Sunday, November 29, 2009

Have a lumpy roux? Use a cheese grater.

Unlike a regular US Thanksgiving, our Chinese version turned out to be a moveable feast and a pretty full weekend to boot.

A day of work after our great expat evening out led to a night of music and Sichuan cuisine. I had plans to attend the most recent installment at the Kai Fa Qu theatre, a string group by the name of Trio Broz. According to the musician’s biography, they are specialists in arrangements of Bach’s Goldberg Variations, which I thought sounded pretty intriguing. When my regular music companions were laid low with what seems to be getting everyone around here I made plans with some other friends to pick up tickets and for them to collect me about a half hour before the concert for the short ride down the road. Normally I’d walk, but we were in the middle of a wind enhanced deep freeze so I though a ride might be in order.

As it turned out I would have been better off on foot since standing in place outside your building in the sub zero temperatures and a roaring wind while waiting for someone to show up has the undesirable effect of really freezing you to the bone as opposed to the mitigating influence you get from a power walk. Live and learn I guess, sometimes it just doesn’t pay to be downstairs on time particularly when people don’t show up and your lobby is only a couple of degrees warmer than your parking lot. Eventually I was in the car but by then I was pretty much frozen to the core and we all know how hard it is to overcome that, minus a hot tub.

The concerts here have been very good but you would never know it if you based part of your assessment on the ticket sales. I’ve never seen more than 50 people in the theatre and I know it must be hard for these performers to come half way around the world to this grease spot and stand on stage to receive an ovation from that few people. Their agents no doubt tell them this is their grand tour of Asia and it might be grand in terms of scope, but it looks hardly so in terms of attention. Tonight was no different – our tickets were purchased on the day of the show and we had the finest row in the orchestra section entirely to ourselves; the remainder of the concert goers were spread around the main floor.

I have to admire the Chinese parents who take the time and spend the money to bring their children to shows like this. We attend quite frequently in the US and you never see grade school kids at such performances. Here though you see them regularly and if only the parents could figure out a way to get them to sit still and pay attention the cultural impact would be profound. Instead the little boys crawl around on the floor, sit upside down on their chairs and generally cast their attention everywhere but towards the stage. Gratefully they normally leave at intermission.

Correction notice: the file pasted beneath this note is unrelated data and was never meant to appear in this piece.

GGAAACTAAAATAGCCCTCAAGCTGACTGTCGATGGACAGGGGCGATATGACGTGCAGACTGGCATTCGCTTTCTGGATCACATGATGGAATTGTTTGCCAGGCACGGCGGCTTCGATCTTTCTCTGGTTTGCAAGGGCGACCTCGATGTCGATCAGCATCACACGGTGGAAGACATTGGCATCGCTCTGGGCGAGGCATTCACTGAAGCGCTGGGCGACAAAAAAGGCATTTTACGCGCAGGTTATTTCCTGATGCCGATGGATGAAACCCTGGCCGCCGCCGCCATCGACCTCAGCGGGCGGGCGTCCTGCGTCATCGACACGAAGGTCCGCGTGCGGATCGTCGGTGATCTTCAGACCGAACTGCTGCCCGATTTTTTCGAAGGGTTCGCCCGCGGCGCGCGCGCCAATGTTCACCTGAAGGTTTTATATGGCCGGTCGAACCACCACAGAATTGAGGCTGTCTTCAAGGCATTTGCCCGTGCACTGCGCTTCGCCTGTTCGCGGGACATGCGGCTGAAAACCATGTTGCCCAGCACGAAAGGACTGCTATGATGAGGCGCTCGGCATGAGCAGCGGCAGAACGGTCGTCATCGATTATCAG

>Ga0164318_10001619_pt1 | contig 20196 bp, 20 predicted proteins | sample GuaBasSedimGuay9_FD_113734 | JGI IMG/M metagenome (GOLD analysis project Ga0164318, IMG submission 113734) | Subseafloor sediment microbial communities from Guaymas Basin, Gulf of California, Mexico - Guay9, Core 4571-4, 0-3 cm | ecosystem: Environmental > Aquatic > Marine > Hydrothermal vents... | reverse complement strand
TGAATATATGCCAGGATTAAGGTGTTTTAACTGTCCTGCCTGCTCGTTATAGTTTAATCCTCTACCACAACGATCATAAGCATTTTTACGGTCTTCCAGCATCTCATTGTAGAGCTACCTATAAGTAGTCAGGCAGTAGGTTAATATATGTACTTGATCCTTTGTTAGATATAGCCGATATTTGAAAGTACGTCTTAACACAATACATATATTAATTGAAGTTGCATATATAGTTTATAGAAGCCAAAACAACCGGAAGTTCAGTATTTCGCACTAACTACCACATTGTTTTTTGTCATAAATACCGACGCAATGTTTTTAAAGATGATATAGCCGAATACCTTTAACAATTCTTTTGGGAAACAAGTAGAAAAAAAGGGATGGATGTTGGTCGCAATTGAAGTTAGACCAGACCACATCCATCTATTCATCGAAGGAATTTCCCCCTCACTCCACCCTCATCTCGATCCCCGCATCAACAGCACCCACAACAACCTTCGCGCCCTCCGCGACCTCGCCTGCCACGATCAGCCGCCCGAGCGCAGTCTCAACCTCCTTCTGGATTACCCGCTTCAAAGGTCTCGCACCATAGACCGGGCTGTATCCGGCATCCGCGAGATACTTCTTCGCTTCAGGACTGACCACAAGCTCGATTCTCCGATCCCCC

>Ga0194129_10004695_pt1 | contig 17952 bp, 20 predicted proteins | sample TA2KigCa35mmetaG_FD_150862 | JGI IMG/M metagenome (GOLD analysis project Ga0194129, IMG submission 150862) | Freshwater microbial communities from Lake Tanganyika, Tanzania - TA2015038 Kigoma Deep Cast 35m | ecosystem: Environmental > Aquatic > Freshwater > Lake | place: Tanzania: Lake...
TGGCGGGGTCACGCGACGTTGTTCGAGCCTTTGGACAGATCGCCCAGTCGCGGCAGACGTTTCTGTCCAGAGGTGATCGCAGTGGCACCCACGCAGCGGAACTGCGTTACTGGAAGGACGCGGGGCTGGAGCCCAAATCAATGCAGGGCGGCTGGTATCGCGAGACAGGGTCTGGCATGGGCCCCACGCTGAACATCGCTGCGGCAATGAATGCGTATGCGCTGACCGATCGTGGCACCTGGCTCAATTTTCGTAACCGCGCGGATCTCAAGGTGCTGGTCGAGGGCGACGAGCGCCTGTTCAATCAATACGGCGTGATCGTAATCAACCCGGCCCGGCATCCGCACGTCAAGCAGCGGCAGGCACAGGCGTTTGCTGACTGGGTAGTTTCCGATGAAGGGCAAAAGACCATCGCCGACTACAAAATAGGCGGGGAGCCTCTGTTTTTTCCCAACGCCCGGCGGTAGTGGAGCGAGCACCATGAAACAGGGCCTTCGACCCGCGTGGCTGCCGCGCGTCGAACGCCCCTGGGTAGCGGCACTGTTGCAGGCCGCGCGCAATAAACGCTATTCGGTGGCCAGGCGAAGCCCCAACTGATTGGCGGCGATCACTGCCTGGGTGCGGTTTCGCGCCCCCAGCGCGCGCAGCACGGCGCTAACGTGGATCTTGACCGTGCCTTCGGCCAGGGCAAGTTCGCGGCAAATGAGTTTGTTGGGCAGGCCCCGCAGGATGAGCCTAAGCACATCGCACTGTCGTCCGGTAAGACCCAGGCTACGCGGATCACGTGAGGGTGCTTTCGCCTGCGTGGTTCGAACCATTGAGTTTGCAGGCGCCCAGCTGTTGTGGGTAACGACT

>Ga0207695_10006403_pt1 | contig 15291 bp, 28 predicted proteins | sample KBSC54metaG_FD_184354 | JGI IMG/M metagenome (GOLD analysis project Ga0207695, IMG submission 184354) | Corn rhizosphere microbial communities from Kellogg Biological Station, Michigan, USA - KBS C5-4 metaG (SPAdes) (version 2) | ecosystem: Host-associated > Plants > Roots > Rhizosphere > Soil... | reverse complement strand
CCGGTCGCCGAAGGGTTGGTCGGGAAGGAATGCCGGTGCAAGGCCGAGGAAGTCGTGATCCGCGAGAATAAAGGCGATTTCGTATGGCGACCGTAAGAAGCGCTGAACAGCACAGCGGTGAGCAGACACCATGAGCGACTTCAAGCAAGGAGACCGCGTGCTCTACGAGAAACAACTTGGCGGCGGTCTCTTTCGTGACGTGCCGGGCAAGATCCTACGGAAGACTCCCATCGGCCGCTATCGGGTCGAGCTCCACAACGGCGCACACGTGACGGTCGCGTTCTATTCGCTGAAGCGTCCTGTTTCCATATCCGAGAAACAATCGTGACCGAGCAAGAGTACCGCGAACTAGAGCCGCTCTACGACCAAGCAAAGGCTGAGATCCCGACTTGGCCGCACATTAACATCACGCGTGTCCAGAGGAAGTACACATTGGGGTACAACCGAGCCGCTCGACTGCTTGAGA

The program indicated no Bach tonight; instead string quartets by Beethoven, Dohnanyi, Sibelius and Schubert in an unspecified order. While my favorite young woman always comes out and announces the next piece, you have to pay close attention to her rapid fire Chinese to catch the name of the composer. Generally you don’t and if you are not familiar with the piece you’re out of luck. Not that it really matters unless you want to rush home and buy it from iTunes.

Before the concert I had checked the Trio Broz web site and discovered an announcement about their tour - “From November 19 to 30 the trio will be for the first time in China, engaged in a tour in the most beautiful and prestigious halls of some of the main eastern megalopolis.” “Beautiful and prestigious,” enough to make you laugh if it wasn’t so sad. Barbara, Gaida and Klaus Broz make up the trio, playing together since 1993. Pretty amazing that a single family could produce three world class musicians and that they’d be willing to spend all their time together.

They came out on stage and you could see right away that ashen cloud of disappointment that washes over these sad people who show up here, passing across their faces as they squint through the floodlights wondering why the applause is so tepid. It isn’t that the audience doesn’t love them, there just isn’t any audience. They sat down on their patio chairs and the announcer girl came on stage. She is probably my favorite part of any show because her choice of clothing is always so interesting. Tonight, a plain brown top complimenting medium brown skin tight leather pants that were a bit too clingy in the wrong places. Finishing the ensemble was a pair of 5 inch diameter silver hoop earrings. I think she’s so sweet and so na├»ve that I’d like to strike up a conversation and buy her a cup of coffee.

Off in the distance I could hear a rhythmic thumping, no doubt some techno bleeding through from the badminton courts downstairs. I hoped it would stop.

The Beethoven piece was first and it was pretty well executed and lovely to listen to. At the end they stood up to take the applause and the middle sister, Barbara I think, had one of those looks on her face that must get her into trouble all the time. I know, because I have one too, sort of a “You have got to be kidding me, I flew all the way here and ate at the Inn Fine Hotel just to stand here and take this abuse?” She must wear her heart on her sleeve, because here innermost feelings were certainly pretty evident from her expression.

Sibelius was up next, appropriate I suppose since it was pretty much Finland outside. I didn’t like it all that well but the team gave it a good shot and they were rewarded with another solid albeit muted round of clapping.

After intermission they launched into the Dohnanyi work and it really didn’t do much for me being a bit too modern and way too frantic. But there were a few technical flourishes that made it interesting to watch. The Trio pulled a fast one on us after the third movement though, raising their bows in the universal sign of “we’re done, time to applaud” but it was a feint – they weren’t done and they were only tricking us into clapping to show what a bunch of rubes we were. And it worked, they even caught me. Barbara’s wry smirk passed to Gaida and Klaus this time.

Schubert closed the show and again I was not moved beyond the execution. Halfway through the piece the announcer gal came and sat right in front of me. I couldn’t have been happier because it meant I could distract myself from the music by paying attention to her.